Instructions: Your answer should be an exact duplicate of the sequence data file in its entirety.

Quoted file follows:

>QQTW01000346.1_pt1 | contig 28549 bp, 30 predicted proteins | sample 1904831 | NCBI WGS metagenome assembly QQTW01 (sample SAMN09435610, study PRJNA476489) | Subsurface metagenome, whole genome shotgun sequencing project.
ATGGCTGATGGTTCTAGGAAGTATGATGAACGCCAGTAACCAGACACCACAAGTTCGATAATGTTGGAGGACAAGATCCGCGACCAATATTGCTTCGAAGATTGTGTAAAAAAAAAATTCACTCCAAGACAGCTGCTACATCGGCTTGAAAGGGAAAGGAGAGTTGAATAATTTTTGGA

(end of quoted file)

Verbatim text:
>QQTW01000346.1_pt1 | contig 28549 bp, 30 predicted proteins | sample 1904831 | NCBI WGS metagenome assembly QQTW01 (sample SAMN09435610, study PRJNA476489) | Subsurface metagenome, whole genome shotgun sequencing project.
ATGGCTGATGGTTCTAGGAAGTATGATGAACGCCAGTAACCAGACACCACAAGTTCGATAATGTTGGAGGACAAGATCCGCGACCAATATTGCTTCGAAGATTGTGTAAAAAAAAAATTCACTCCAAGACAGCTGCTACATCGGCTTGAAAGGGAAAGGAGAGTTGAATAATTTTTGGA